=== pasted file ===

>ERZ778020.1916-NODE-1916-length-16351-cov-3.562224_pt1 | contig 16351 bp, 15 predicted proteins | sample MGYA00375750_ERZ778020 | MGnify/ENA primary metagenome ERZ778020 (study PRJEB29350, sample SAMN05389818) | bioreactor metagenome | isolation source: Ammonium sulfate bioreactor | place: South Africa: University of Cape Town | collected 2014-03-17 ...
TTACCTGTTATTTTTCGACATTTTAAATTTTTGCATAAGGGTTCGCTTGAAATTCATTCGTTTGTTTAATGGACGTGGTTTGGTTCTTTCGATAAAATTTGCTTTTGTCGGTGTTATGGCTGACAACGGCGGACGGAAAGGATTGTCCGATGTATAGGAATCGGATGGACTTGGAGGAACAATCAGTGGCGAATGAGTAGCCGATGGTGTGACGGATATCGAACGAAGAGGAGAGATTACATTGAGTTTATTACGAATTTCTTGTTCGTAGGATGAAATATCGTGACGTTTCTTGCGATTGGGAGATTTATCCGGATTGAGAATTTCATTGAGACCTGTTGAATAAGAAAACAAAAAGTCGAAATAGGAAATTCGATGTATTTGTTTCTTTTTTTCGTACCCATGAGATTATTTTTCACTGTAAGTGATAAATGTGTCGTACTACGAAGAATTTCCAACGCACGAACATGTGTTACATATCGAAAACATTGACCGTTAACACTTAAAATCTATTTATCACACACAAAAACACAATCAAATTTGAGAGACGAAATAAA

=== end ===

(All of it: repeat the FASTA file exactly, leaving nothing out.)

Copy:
>ERZ778020.1916-NODE-1916-length-16351-cov-3.562224_pt1 | contig 16351 bp, 15 predicted proteins | sample MGYA00375750_ERZ778020 | MGnify/ENA primary metagenome ERZ778020 (study PRJEB29350, sample SAMN05389818) | bioreactor metagenome | isolation source: Ammonium sulfate bioreactor | place: South Africa: University of Cape Town | collected 2014-03-17 ...
TTACCTGTTATTTTTCGACATTTTAAATTTTTGCATAAGGGTTCGCTTGAAATTCATTCGTTTGTTTAATGGACGTGGTTTGGTTCTTTCGATAAAATTTGCTTTTGTCGGTGTTATGGCTGACAACGGCGGACGGAAAGGATTGTCCGATGTATAGGAATCGGATGGACTTGGAGGAACAATCAGTGGCGAATGAGTAGCCGATGGTGTGACGGATATCGAACGAAGAGGAGAGATTACATTGAGTTTATTACGAATTTCTTGTTCGTAGGATGAAATATCGTGACGTTTCTTGCGATTGGGAGATTTATCCGGATTGAGAATTTCATTGAGACCTGTTGAATAAGAAAACAAAAAGTCGAAATAGGAAATTCGATGTATTTGTTTCTTTTTTTCGTACCCATGAGATTATTTTTCACTGTAAGTGATAAATGTGTCGTACTACGAAGAATTTCCAACGCACGAACATGTGTTACATATCGAAAACATTGACCGTTAACACTTAAAATCTATTTATCACACACAAAAACACAATCAAATTTGAGAGACGAAATAAA